There are, to my mind, a few missteps—none of them fatal, but altogether responsible for a flawed experience. Reichardt has never shied away from darkness; it plagued the second half of NIGHT MOVES and was used to stunning effect in MEEK’S CUTOFF. Here, its presence is meaningful but excessive. When Cookie first encounters Lu, for example, I can understand the obfuscation of clarity—we, the audience, don’t know who Lu is at that point, either; reducing their initial conversation to strictly audible perception is apt. Every scene thereafter that occurs at night is equally indiscernible; there’s a nascent poeticism to the way Cookie talks to the cow as he’s stealing her milk, but it’s a guise that quickly becomes enervating and counterproductive as the time spent staring at a mostly black screen steadily increases. During the film’s lone confrontation—its one and only “action sequence,” if you will—I may as well have had my eyes closed; it can be pieced together by the sharp crack of a branch, lots of rustling foliage, and a loud thud, but at one point I swore I was watching THE BLAIR WITCH PROJECT. The graininess occasionally gets distracting, the sound mixing is suboptimal (several times I was unsure if the voices I was hearing were coming from the characters onscreen or somewhere off in the background), and the genteel Gander Mountain soundtrack is awkwardly idyllic in too artificially suggestive a way. (I tried to imagine how this would’ve fared with no music at all. It improves.) A lot of these nits are admittedly magnified when scrutinized against surgical precision Reichardt normally employs; but the good outweighs the bad by a landslide, and many of my issues evaporated at the bittersweet closing tableaux, denoting the perseverance of humanity, even against an empire as tremendous as…well, capitalism, I guess.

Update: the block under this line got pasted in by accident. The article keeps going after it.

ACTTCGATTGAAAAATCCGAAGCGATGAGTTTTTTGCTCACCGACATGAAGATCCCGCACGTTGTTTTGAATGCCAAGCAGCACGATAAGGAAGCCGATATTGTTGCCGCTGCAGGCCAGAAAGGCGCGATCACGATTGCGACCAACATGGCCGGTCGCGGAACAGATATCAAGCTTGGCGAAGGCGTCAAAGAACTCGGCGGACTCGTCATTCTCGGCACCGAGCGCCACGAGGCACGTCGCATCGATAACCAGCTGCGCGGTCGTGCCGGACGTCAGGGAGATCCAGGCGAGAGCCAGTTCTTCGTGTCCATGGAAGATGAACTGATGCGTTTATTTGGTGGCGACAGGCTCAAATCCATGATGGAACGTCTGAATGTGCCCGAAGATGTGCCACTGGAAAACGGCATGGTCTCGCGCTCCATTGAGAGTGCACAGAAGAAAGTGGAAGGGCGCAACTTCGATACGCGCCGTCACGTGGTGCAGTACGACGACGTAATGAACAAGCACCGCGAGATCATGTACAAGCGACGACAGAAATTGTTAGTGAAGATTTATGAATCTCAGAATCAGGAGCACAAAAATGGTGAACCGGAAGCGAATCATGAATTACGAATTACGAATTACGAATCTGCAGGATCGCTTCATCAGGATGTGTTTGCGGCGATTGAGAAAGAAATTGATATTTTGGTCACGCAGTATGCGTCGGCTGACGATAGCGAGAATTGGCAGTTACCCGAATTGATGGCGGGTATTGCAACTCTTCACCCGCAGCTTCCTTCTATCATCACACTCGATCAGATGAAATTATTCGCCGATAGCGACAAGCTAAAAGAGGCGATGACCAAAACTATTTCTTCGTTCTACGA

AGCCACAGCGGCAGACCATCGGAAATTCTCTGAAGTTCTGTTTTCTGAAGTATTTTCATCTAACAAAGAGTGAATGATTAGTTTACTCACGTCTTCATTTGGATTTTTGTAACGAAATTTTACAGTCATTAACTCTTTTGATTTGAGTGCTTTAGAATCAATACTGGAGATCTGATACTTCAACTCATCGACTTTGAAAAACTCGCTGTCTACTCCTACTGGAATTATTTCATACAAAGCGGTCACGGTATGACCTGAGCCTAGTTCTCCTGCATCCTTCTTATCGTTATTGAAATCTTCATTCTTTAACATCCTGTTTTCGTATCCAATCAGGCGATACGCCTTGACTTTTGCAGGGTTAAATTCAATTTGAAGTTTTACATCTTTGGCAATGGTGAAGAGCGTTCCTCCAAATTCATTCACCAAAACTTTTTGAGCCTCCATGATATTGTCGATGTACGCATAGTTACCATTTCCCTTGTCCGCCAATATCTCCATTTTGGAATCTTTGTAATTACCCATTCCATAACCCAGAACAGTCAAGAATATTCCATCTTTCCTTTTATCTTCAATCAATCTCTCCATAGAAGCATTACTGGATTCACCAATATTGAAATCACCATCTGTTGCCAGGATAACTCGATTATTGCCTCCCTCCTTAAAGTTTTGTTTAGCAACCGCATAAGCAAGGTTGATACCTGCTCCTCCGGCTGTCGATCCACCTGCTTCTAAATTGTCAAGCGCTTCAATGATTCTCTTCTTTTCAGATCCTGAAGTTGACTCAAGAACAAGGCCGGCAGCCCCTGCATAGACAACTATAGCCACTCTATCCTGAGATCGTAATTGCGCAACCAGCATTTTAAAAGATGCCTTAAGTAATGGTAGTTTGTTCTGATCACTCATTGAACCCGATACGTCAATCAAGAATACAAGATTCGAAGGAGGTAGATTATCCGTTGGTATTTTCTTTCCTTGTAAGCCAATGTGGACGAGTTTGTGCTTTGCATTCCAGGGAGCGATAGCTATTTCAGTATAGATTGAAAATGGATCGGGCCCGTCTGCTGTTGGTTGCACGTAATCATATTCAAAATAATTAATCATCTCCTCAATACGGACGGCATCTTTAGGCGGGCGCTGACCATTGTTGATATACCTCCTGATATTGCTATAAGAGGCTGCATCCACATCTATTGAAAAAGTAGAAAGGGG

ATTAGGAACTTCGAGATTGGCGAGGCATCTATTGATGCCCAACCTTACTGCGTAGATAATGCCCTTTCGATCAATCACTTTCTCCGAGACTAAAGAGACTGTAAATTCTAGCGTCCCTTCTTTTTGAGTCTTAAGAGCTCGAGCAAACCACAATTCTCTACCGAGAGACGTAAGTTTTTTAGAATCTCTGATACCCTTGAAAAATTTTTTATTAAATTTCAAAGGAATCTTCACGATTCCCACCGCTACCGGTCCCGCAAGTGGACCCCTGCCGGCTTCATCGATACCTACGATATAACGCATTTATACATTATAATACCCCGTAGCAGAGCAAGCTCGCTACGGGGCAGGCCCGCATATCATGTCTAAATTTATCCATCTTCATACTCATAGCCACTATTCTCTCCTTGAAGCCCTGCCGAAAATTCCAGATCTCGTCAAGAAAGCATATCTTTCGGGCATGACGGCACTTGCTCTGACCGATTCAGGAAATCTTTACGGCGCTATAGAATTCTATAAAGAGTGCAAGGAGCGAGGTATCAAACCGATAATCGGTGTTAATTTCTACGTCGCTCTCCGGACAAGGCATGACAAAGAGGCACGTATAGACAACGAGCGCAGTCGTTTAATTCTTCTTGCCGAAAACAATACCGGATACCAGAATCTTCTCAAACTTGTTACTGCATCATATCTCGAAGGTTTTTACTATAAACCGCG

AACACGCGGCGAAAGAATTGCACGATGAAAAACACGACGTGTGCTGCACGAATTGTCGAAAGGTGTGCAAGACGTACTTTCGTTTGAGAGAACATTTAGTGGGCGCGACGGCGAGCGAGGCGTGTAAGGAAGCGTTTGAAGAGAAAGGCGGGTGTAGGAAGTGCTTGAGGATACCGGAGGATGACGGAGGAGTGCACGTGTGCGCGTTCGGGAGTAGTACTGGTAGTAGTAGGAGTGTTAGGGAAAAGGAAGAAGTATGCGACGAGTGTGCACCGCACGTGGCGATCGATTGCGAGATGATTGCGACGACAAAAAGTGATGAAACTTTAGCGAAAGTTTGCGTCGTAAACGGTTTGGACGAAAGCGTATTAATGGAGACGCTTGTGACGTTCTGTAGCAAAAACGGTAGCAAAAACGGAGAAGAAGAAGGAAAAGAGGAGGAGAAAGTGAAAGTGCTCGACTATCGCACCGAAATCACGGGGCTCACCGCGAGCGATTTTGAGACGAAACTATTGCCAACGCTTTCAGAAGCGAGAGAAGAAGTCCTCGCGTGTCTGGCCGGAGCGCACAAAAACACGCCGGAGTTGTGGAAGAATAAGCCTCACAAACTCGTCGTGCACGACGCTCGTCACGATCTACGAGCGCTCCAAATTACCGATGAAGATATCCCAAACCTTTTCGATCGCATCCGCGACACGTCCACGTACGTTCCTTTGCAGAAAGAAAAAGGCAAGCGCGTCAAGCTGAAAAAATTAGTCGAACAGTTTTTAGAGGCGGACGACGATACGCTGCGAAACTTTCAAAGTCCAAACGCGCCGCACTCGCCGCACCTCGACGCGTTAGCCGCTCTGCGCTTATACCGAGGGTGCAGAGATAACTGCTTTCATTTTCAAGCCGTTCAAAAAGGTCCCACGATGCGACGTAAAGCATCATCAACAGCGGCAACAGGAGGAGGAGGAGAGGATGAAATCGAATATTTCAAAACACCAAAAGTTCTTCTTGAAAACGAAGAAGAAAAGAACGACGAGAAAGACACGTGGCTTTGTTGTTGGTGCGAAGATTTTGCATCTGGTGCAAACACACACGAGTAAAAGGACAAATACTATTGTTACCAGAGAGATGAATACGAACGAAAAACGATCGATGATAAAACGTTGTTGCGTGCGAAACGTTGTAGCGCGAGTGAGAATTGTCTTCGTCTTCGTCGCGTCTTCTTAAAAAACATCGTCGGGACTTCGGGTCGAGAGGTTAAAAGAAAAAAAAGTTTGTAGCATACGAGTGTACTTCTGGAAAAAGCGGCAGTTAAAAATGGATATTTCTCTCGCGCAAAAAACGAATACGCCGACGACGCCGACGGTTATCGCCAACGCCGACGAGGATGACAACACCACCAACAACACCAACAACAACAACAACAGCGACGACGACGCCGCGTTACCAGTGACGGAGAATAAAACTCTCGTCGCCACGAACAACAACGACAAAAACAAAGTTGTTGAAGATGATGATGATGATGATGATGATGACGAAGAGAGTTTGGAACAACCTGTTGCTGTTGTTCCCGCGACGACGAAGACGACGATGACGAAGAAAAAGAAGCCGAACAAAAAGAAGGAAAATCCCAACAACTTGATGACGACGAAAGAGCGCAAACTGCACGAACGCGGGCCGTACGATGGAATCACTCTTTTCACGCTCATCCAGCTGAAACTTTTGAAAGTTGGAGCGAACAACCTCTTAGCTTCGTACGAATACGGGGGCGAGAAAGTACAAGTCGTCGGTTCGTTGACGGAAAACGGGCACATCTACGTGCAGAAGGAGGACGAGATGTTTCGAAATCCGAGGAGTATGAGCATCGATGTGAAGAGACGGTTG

*The only anachronism that caught me was Cookie’s use of the term “baking soda.” Sodium bicarbonate and various forms of leavening agents were available in that era, but the phrase “baking soda” wasn’t coined until 1846 from what I can find. If anything, they’d have called it “soda ash.” Totally broke my immersion and ruined the movie for me. (Just kidding…obviously.)